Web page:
Christy Hiett is principal of tiny Fruithurst elementary in Cleburne County. I met her ten years ago when we did the study, Lessons Learned from Rural Schools. And though she has since become Dr. Christy Hiett, she is still principal of the school she attended as a child.
Always looking for ways to make her school better, three years ago she became convinced that homework was more a hindrance than a help for her students.
As reported by The Anniston Star: “In seeking answers, Hiett consulted a wide variety of academic sources that revealed surprising statistics about the need for homework. She also learned that the most academically successful nations do not assign homework at all.
After sharing these results with the superintendent of Cleburne County schools, she was given approval to issue a school-wide ban on homework.
That was in 2016 and now, three years later, the no-homework policy is still in place and meeting with great success. Students must still study for tests, but with none of the usual homework tacked on.
In what Hiett believes is proof that homework has no positive academic impact, the school’s reading, math and English language grades are steadily increasing.
In addition, the no-homework initiative places all children, regardless of income levels, on the same playing field. “Not all children have someone at home that can help them, nor do they have the necessary items to complete the assignments,” Hiett said.
With no homework to do, students are encouraged to bring in pictures of how they spend their afternoons. “They have time for all kinds of after-school activities,” Hiett said. “Karate lessons, hunting, fishing, horseback riding, sports — just to name a few.” She created a space inside the school to display those photographs with the hashtag heading #nomorehomework.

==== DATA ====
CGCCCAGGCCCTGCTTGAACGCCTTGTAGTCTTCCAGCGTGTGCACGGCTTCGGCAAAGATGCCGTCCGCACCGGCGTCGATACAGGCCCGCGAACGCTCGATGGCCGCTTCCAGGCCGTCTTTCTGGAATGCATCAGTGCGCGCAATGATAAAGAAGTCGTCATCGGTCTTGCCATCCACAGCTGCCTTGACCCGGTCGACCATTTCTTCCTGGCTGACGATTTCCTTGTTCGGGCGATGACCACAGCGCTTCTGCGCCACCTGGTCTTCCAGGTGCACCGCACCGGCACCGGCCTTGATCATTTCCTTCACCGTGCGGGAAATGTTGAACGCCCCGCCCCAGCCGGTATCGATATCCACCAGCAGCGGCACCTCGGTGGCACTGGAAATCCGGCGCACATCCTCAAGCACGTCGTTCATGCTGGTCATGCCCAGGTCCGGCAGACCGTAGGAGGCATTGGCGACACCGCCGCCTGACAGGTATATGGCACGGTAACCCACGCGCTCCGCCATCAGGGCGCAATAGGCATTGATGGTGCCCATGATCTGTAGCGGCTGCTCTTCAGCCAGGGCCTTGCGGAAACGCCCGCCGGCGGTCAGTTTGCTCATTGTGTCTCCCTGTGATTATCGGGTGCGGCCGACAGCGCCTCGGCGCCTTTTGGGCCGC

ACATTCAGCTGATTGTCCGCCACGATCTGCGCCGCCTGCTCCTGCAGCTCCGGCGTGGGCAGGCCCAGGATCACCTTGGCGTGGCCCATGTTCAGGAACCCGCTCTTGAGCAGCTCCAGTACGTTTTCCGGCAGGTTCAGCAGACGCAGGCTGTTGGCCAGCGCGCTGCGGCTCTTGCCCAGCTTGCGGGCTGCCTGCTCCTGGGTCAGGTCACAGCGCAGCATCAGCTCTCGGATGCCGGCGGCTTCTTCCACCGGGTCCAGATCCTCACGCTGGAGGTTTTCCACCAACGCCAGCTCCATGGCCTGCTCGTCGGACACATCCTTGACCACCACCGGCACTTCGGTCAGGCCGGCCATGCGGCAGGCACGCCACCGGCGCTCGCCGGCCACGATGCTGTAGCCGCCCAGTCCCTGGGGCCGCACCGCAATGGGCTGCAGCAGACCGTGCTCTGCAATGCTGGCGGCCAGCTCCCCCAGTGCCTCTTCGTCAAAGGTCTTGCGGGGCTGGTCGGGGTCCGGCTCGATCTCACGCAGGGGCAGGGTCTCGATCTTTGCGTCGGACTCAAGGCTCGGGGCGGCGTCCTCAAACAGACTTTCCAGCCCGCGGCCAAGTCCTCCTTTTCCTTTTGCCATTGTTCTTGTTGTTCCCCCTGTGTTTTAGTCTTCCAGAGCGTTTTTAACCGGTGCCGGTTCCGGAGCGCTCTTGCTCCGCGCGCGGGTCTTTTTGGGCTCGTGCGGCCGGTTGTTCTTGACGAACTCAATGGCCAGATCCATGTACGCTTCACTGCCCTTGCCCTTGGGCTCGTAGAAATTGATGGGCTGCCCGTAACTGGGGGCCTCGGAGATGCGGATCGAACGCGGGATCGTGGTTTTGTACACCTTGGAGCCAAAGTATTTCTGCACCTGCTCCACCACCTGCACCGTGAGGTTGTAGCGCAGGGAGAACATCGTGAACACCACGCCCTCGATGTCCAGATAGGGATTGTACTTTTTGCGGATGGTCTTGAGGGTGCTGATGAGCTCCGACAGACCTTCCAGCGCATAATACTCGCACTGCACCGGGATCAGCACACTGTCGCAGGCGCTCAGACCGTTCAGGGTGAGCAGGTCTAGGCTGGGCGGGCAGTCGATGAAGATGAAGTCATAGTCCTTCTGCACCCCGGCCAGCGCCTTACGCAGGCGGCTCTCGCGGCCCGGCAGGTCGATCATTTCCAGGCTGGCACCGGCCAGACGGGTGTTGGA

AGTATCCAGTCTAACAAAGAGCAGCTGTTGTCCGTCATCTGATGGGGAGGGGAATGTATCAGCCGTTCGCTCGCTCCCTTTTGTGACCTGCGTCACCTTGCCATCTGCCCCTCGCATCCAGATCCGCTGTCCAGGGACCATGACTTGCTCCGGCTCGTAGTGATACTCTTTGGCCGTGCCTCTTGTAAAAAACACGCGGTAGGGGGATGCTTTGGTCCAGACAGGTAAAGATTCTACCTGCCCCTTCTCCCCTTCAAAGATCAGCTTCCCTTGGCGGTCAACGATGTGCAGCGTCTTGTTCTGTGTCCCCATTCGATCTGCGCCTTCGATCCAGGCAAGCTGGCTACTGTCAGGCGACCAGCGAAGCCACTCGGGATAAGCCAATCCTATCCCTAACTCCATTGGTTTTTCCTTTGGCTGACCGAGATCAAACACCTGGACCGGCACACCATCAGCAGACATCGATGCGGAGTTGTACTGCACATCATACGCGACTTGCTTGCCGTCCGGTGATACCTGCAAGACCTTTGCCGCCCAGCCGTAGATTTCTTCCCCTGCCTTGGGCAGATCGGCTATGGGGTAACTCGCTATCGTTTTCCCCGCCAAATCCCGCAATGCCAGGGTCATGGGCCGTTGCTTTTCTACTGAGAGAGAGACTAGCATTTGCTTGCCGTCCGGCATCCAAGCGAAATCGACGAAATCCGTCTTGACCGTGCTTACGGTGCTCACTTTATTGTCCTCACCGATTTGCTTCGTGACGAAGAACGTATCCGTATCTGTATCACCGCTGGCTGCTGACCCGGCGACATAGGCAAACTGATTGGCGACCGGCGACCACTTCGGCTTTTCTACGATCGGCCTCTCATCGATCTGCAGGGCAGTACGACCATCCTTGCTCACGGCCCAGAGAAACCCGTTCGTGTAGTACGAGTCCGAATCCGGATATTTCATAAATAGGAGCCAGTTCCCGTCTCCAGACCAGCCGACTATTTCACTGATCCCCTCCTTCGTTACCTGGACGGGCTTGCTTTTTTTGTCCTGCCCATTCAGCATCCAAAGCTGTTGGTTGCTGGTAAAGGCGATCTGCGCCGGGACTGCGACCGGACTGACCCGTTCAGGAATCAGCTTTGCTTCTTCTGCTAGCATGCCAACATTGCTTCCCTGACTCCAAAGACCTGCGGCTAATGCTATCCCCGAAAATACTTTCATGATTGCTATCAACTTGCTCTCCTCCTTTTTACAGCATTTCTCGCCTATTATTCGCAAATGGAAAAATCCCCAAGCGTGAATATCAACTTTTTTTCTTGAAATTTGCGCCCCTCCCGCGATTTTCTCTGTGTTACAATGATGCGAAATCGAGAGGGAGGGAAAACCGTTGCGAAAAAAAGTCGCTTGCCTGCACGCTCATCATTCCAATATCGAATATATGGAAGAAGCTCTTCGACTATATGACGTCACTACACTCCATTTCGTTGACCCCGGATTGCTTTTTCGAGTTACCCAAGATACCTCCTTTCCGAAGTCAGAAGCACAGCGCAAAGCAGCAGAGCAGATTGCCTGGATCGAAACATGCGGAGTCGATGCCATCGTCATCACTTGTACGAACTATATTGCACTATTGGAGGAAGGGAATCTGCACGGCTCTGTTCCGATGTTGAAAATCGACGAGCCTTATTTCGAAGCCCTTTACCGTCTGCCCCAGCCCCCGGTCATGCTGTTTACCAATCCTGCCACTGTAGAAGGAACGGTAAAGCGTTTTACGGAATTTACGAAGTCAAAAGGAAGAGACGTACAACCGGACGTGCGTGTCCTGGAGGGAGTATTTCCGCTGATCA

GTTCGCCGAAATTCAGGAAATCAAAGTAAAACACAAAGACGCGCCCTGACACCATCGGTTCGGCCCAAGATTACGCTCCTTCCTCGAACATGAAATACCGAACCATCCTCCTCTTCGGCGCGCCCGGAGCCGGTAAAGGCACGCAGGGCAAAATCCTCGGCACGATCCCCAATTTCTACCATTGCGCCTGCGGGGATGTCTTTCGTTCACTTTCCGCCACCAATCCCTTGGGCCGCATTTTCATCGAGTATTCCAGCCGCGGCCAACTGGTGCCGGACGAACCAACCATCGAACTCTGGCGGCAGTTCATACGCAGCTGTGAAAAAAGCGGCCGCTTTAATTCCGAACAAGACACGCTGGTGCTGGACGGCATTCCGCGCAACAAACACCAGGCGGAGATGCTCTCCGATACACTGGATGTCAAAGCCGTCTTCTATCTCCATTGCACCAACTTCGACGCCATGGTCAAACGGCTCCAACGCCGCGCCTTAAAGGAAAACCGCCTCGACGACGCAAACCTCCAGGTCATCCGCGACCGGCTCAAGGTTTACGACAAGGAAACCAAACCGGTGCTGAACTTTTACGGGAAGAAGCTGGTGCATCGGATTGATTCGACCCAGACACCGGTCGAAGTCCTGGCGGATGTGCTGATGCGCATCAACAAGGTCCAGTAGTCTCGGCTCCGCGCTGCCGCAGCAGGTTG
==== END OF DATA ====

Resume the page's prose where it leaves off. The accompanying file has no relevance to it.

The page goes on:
As an added bonus, leisurely reading has become a popular pastime with students. “They are reading more than they ever have in the past,” Hiett said. That is witnessed by the increased volume of books being checked out of the school library.
In Hiett’s opinion, however, the most important after-school activity is playtime.
“I am a big advocate for children having time to genuinely play,” she said. “We have done our children a disservice by taking away play, to the point that kindergarten is now the new first grade, and that is detrimental to a child’s development. I want children to be allowed to just be children.”
The no-homework policy is very popular with parents. “They love it!” Hiett said. “Many parents work until 5 p.m. They barely have time to get home, cook a meal for dinner, get children bathed and put to bed at a decent time. Having homework limits the amount of quality time children get to spend with their family. This quality time is extremely important for a child’s development.”
Hiett has closely monitored the progress of students since the no homework policy was implemented and believes the results speak for themselves.
In year one (2016-17) reading grades increased 4.7 percent, math rose 7.2 percent and English language arts 8.7 percent. The trend continued in year two (2017-18) with reading up 6.2 percent, math 15.2 percent and English language arts 13.4 percent. Scores rose again In 2018-19 with a 9.5 percent increase in reading, 10.3 percent in math and 2.2 percent in English language arts.
But like all top-notch educators, Hiett continues to look for input re: homework. So she put together this survey in order to gain more insight. Please take a moment, especially if you are a parent of a student, and give her your feedback.